Quantum Theory of Materials. By Efthimios Kaxiras and John D. Joannopoulos. Cambridge University Press, 2019. Hardback, pp. 645. Price GBP 64.99, USD 89.99. ISBN 9780521117111.
This is a mighty tome with 645 pages of text, closely written and packed full of important concepts of prime concern to the theoretical physicist working in the field of condensed matter. It is beautifully produced with stunning diagrams, and covers all the material you would expect in such a text. The authors are Efthimios Kaxiras, who is John Hasbrouck Van Vleck Professor of Pure and Applied Physics at Harvard University, and John D. Joannopoulos, who is the Francis Wright Davis Professor of Physics at MIT. As you would expect coming from these two venerable institutions, the scientific level is very high indeed. This is not a book for the faint-hearted, as it requires much careful study to get through all of the material. Who is it aimed at? I would say graduate students in theoretical physics as well as those at a more senior level, but be prepared for a lot of study. It definitely reaches way above the heads of undergraduates.
Over a span of ten chapters, the authors start with bonding of atoms, followed by an introduction to translational periodicity, including Brillouin zones. This chapter contains a useful periodic table of elements with several physical properties and structure types. However, I noticed that there is no entry for polonium, the only crystalline material which at ambient conditions forms the unlikely `simple' cubic structure that is so often taught in condensed matter texts. I much appreciated a figure which on the left showed a plot of the energy versus atomic separation for a metal, while on the right-hand side the corresponding energy-level diagram. This nicely illustrates how the energy levels which are degenerate at large distances start to split on reducing the atomic bond distances to form a band.
Anyway, on to a chapter curiously titled `Symmetries beyond translational periodicity'. Reading this I realized that they meant the introduction of rotations, reflections, inversions etc. So this took them into concepts such as Bravais lattices, point groups and on to electronic band structures. Sadly, seen from a crystallographer's point of view, they use the Schoenflies notation, which, while it is OK for point groups, is quite useless in describing space groups. The authors say `There is a somewhat more rational set of conventions for naming crystallographic point groups described in the International Tables for Crystallography. This scheme is more complicated.' (My emphasis.) Really? I think they really mean that neither of them is prepared to learn about the International Tables for Crystallography notation.
Anyway, proceeding further, we have chapters devoted to many-particle systems described in single-particle terms, and then electronic properties of crystals. I was especially interested here in the way they dealt with the electronic properties of benzene, where the molecule was treated effectively as being one-dimensional by thinking of the atoms lying on a circle and using periodic boundary conditions to create a set of effective wavevectors, in the same way we usually derive densities of states for electrons and phonons in a crystal. The result is an energy wavevector graph with solutions at k = 0, ±1/3, ±2/3 and ±1. This technique is then applied also to polyacetylene. This is very clever and illuminating.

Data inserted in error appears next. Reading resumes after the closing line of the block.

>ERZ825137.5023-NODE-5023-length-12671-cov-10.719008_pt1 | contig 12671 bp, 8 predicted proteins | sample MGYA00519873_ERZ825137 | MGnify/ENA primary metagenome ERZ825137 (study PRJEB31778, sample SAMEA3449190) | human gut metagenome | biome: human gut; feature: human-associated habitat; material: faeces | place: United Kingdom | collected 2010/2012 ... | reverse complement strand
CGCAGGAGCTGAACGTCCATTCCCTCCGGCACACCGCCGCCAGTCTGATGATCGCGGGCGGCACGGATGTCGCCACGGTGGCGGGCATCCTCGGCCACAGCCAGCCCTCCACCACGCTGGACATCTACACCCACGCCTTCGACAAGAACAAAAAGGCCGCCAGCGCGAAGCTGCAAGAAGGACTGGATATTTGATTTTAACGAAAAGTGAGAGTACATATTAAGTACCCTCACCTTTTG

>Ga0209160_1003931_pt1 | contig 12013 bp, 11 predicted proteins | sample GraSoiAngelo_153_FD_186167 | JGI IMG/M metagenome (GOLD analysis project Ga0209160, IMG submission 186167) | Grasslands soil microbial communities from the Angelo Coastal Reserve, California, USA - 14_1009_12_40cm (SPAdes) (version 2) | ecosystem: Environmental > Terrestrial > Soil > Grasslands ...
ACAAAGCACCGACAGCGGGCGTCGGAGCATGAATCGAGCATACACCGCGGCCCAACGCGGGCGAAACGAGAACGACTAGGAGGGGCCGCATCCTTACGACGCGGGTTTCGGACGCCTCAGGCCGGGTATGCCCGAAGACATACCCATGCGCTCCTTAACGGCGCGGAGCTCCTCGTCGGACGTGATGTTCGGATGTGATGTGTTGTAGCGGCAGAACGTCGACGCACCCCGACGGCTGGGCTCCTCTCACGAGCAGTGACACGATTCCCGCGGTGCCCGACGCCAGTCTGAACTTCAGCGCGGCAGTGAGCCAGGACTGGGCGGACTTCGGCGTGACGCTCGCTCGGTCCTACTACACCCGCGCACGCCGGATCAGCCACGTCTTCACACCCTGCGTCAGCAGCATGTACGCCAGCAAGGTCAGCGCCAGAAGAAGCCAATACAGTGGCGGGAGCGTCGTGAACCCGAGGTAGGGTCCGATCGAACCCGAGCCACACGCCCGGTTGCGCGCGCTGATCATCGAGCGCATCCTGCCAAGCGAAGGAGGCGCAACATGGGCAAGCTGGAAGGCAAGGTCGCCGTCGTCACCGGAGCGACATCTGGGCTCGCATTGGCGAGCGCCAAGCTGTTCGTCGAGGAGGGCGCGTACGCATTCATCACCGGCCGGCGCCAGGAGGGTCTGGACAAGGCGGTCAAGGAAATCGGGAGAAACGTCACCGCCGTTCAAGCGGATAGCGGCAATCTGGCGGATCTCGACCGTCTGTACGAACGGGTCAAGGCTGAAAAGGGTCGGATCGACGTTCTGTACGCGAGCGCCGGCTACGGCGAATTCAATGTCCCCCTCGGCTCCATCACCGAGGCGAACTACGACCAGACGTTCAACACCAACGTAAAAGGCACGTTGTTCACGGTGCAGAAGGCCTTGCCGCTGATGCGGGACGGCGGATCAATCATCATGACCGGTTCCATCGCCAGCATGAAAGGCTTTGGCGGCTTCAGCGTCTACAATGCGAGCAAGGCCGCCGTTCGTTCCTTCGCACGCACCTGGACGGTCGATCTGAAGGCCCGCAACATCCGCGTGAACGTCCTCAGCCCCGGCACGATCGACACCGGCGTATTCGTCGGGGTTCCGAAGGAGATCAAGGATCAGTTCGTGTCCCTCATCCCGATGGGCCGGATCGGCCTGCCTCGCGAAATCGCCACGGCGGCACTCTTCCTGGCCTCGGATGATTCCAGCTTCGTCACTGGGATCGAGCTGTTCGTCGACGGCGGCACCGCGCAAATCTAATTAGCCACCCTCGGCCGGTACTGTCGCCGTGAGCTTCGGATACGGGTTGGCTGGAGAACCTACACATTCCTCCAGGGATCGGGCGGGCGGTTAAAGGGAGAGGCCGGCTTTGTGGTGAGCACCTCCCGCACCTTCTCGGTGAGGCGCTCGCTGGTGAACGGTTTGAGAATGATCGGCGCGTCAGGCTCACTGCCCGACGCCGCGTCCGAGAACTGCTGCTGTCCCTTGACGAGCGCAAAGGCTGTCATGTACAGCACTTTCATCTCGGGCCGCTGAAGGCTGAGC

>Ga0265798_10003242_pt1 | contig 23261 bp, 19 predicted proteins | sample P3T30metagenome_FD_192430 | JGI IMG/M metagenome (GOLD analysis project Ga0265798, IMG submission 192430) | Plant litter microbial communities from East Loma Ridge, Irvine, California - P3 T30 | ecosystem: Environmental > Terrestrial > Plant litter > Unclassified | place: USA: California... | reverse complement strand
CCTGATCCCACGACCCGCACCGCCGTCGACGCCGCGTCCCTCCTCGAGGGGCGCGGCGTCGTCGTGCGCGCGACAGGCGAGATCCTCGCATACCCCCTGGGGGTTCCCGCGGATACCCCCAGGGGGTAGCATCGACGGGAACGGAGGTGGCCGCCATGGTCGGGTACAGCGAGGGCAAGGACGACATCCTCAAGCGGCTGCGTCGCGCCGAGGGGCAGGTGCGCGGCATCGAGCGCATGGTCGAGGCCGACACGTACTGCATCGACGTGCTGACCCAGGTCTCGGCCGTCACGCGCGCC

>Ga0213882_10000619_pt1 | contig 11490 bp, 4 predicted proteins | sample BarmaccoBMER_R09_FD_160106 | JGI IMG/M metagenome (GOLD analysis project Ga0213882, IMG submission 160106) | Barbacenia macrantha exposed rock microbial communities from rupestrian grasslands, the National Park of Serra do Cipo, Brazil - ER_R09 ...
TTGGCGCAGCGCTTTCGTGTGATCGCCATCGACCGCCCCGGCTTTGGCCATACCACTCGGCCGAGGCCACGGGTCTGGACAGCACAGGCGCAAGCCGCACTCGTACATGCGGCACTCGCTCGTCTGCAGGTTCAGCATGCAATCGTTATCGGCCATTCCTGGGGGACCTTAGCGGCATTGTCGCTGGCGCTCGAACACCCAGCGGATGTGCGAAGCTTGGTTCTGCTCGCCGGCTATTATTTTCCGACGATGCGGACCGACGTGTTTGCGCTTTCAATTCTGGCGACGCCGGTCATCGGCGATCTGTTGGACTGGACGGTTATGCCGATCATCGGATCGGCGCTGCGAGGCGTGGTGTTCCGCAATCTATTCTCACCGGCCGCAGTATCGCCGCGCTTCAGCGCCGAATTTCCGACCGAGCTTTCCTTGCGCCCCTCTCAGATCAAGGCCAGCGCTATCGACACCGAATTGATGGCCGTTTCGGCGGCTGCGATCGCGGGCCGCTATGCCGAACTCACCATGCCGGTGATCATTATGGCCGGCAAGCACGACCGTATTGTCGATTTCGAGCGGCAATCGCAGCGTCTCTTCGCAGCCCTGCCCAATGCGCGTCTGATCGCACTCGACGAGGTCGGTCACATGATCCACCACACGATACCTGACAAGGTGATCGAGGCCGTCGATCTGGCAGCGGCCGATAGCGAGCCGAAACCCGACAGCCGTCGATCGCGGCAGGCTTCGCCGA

This is followed by a chapter on electronic excitations and lattice vibrations and deformations (of course, we crystallographers know that lattices cannot vibrate or be deformed, don't we? But let's not go there). After this there is a section on phonon interactions and topological constraints, a very fashionable subject right now in theoretical and experimental condensed matter physics. Finally, there is a chapter on magnetic behaviour, going through the usual sequence of Pauli paramagnetism, Ising models and Heisenberg ferromagnets.
Throughout the book the chapters end with problems for the reader to solve, with solutions available online. A nice touch.
So, having said good things about this book, I am sorry to have to point to the usual mistakes where the crystallography is concerned. In my experience it is an uphill struggle to get theoretical physicists to take seriously crystallographic concepts and terminology, despite the fact that it is the crystallography that underpins most of solid-state physics. This spoils what in all other aspects is a fine textbook. As always with theoretical physics, and annoyingly to me, we have the usual confusions between lattices and crystal structure, spread throughout the book. They occur too numerously to list here, but consider just a few. We have the `diamond lattice' when they mean the diamond structure. Statements like `electrons are shared between all the atoms in a lattice' or `charged ions which are repeated periodically to form a lattice'. We know that a lattice consists of points, not atoms, don't we? We get crystallographic horrors such as f.c.c. sublattices, interpenetrating cubic lattices and so on. Then there is the usual theorists' `honeycomb lattice'. This is actually based on hexagonal symmetry in which the unit cell contains two atoms, unrelated by a lattice vector: in other words it is a structure, not a lattice. Again, there is mention of the h.c.p. lattice, which is simply a hexagonal lattice. H.c.p. refers to the packing of atoms, not lattice points. I could go on, but you get the idea.
In short then, this is a very good book if you have the stamina to wade through all of the solid-state theory in close detail, and important for anyone working in condensed matter theory. But do try to ignore, or better, correct for yourself, the crystallographic mistakes at the same time.